P&G keeps it in house with branding

Overstreet plugs new-media expansion and TV arm

Procter & Gamble was one of the first advertisers to understand the value of producing its own entertainment to market its brands. Today it uses strategies ranging from basic product placement to the development of original TV series to connect with consumers. Myrna Overstreet, who oversees the company's branded entertainment projects as marketing manager at P&G global branded entertainment, and Pat Gentile, North America TV program manager at P&G Prods., recently discussed P&G branded entertainment and production initiatives with The Hollywood Reporter marketing reporter Gail Schiller.

The Hollywood Reporter: What is P&G's strategy in the branded entertainment space?

Myrna Overstreet: We're trying to partner our brands with media and entertainment companies to help connect with consumers in new and relevant ways. We know the media landscape is changing dramatically, and we're thinking about an entire spectrum of ways we can connect with consumers.

THR: What are some of the most high-profile branded entertainment projects P&G brands have implemented?

Overstreet: Cover Girl has partnered with "America's Next Top Model" over the past several seasons. We integrate Cover Girl as part of the story. Cover Girl has launched the careers of many models, so awarding a Cover Girl modeling contract to the winner is a great fit for the show and the Cover Girl brand. P&G has also partnered with "Survivor" for several seasons, integrating multiple brands as prizes for rewards. This type of integration fits well with the story line while enabling the P&G brands to be the welcome "hero" of the show.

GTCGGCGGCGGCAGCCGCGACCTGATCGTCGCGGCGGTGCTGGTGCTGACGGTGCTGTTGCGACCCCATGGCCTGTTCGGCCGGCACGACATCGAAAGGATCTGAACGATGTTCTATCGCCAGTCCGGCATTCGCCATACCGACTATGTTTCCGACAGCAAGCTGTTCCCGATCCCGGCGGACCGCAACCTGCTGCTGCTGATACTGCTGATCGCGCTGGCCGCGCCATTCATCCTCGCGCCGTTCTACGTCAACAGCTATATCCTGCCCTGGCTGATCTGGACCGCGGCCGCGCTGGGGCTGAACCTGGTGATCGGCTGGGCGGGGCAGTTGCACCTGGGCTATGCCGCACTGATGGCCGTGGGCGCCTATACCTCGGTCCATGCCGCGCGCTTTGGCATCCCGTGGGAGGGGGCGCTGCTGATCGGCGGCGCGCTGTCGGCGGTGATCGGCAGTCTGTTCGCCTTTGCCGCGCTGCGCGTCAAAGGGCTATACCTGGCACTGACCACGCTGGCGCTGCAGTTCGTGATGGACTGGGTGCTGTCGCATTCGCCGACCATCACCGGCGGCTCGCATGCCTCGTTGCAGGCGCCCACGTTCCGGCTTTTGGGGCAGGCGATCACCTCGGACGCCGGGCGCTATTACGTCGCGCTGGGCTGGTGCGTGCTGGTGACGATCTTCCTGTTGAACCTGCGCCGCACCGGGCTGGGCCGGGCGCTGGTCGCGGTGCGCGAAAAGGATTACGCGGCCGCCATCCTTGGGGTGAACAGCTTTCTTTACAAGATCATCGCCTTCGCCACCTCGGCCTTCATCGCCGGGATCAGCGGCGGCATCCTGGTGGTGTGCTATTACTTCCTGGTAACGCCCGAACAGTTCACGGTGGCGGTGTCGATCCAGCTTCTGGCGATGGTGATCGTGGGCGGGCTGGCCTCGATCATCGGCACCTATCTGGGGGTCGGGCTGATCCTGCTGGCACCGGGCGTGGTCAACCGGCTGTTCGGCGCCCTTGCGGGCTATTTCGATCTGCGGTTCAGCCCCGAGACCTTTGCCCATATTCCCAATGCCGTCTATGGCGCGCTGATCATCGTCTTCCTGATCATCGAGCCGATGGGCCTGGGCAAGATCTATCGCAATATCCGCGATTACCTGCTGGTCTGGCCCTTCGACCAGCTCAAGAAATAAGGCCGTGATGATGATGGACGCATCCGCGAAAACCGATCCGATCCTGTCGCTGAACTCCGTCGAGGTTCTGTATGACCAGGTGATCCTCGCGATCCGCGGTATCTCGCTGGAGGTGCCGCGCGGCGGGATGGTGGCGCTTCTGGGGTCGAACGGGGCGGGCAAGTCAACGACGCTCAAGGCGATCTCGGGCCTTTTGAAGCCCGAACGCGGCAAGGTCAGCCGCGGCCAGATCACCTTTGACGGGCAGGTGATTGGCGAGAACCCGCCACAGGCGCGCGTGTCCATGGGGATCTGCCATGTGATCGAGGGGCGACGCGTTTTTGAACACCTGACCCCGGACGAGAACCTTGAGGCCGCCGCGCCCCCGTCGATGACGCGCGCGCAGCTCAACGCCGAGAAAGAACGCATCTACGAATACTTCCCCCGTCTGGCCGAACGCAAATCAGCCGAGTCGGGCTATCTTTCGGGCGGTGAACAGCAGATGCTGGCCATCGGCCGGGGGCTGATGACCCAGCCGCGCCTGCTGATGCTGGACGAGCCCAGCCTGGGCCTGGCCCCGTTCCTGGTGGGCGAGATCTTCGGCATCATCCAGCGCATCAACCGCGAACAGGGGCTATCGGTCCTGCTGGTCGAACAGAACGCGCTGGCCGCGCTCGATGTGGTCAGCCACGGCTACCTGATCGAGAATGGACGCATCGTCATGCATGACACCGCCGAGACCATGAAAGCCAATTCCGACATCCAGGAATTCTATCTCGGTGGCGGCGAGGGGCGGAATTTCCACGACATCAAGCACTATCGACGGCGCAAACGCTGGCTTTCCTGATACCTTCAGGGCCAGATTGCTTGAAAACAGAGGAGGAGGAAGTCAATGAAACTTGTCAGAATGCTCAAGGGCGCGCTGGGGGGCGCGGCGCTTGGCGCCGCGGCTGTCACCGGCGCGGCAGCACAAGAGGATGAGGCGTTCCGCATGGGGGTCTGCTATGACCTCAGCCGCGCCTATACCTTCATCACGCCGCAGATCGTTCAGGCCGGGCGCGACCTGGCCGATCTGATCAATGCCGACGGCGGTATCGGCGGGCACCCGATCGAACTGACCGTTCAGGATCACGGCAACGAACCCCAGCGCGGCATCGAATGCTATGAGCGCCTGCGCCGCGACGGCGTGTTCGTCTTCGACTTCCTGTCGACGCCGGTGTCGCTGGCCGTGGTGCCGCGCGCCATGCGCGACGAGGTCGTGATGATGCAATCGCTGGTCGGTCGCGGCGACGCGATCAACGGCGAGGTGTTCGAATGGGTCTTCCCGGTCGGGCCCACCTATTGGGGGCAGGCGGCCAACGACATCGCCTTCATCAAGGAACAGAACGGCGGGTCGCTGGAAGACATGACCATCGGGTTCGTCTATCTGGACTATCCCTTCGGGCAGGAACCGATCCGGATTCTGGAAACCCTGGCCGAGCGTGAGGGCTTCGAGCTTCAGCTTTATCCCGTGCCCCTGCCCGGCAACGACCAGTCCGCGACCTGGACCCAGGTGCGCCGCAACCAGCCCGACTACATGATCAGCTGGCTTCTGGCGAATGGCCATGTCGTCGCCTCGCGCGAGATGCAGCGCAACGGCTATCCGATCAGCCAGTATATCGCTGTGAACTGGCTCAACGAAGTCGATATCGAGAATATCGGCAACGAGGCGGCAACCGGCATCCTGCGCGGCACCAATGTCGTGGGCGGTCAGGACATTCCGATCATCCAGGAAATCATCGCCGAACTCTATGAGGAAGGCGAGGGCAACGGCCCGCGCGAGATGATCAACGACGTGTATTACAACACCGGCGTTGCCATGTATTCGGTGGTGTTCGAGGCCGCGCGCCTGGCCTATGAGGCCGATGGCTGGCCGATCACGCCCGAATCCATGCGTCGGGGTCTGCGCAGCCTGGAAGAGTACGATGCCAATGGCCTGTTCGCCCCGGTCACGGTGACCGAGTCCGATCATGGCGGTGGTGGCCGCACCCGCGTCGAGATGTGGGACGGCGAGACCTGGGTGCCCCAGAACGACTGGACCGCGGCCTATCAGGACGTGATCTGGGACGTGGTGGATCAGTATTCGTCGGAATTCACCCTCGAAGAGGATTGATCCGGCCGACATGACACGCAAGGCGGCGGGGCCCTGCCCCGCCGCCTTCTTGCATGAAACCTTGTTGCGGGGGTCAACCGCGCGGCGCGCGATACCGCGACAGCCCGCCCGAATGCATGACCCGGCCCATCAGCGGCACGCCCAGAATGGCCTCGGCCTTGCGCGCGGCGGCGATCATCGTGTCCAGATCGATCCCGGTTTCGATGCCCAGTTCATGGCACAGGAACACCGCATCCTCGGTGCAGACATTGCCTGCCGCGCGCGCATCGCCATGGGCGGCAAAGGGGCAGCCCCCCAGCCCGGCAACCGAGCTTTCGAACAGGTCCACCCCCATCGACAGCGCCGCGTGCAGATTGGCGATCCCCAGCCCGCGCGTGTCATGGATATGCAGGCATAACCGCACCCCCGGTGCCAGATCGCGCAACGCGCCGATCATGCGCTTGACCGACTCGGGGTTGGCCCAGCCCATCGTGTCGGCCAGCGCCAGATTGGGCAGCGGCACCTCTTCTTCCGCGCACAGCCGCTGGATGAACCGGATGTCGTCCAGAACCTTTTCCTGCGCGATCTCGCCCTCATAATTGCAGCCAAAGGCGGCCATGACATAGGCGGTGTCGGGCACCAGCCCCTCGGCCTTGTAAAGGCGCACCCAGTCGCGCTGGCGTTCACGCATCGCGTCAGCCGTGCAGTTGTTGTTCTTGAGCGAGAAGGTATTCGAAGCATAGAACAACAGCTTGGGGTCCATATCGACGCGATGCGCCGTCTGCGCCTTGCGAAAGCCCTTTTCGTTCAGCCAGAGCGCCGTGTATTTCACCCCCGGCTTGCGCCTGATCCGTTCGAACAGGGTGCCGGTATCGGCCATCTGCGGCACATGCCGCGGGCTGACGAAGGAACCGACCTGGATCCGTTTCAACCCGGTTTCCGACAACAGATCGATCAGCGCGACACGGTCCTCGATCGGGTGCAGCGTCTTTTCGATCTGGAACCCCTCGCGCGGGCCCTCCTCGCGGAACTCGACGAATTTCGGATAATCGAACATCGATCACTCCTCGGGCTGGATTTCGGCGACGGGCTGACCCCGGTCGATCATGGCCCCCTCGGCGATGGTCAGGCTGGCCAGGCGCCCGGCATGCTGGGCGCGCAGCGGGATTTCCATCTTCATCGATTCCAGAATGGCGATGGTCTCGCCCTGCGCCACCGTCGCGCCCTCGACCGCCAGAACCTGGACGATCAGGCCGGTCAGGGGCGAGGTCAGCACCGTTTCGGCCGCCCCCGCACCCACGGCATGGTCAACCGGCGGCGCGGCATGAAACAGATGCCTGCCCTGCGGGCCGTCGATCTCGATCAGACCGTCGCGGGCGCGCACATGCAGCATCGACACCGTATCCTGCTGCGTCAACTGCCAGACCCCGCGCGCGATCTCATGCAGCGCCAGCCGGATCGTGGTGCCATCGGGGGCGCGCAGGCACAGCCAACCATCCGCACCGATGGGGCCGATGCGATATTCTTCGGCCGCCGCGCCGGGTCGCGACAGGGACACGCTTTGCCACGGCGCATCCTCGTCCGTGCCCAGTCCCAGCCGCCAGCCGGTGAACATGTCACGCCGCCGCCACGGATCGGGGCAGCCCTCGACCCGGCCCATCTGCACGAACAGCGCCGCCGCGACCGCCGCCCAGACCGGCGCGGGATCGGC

THR: What are some of the original productions P&G has created for its brands?

Overstreet: P&G put together Home Made Simple as a Web site in early 2000 as a place to connect with consumers across our home care brands like Swiffer, Febreze, Cascade, Dawn and Mr. Clean. It was really like an online magazine, an opportunity to give consumers helpful hints and information to make their lives easier. We decided to take it to TV, so we partnered with Discovery Networks, which produces "Home Made Simple." The brands have been very pleased with the results. The show is in production for its fourth season.

THR: How important is branded entertainment to P&G in terms of its overall marketing mix?

Overstreet: We want to use TV differently. We are exploring new-media models that can help P&G brands connect with the hearts and minds of our consumers. We want to leverage TV to connect with consumers in an engaging and positive way where our brands are a welcome part of the consumers' entertainment experience.

THR: Has P&G's production arm (P&G Prods.) produced any programming for P&G brands other than the soap operas?

Pat Gentile: PGP was incorporated in 1949. It has produced a number of different kinds of programs, including soap operas, movies of the week, beauty pageants and the People's Choice Awards. PGP continues to produce the People's Choice Awards, "Guiding Light" and "As the World Turns."

THR: Is P&G's production arm planning to create any new programming for P&G brands? Does it integrate P&G brands into any of its shows?

Gentile: Procter & Gamble Prods. exists to create engaging content that enables our brands to reach their consumers and make meaningful connections with them. So, essentially, PGP will continue to create new content that is relevant to our brands and their consumers.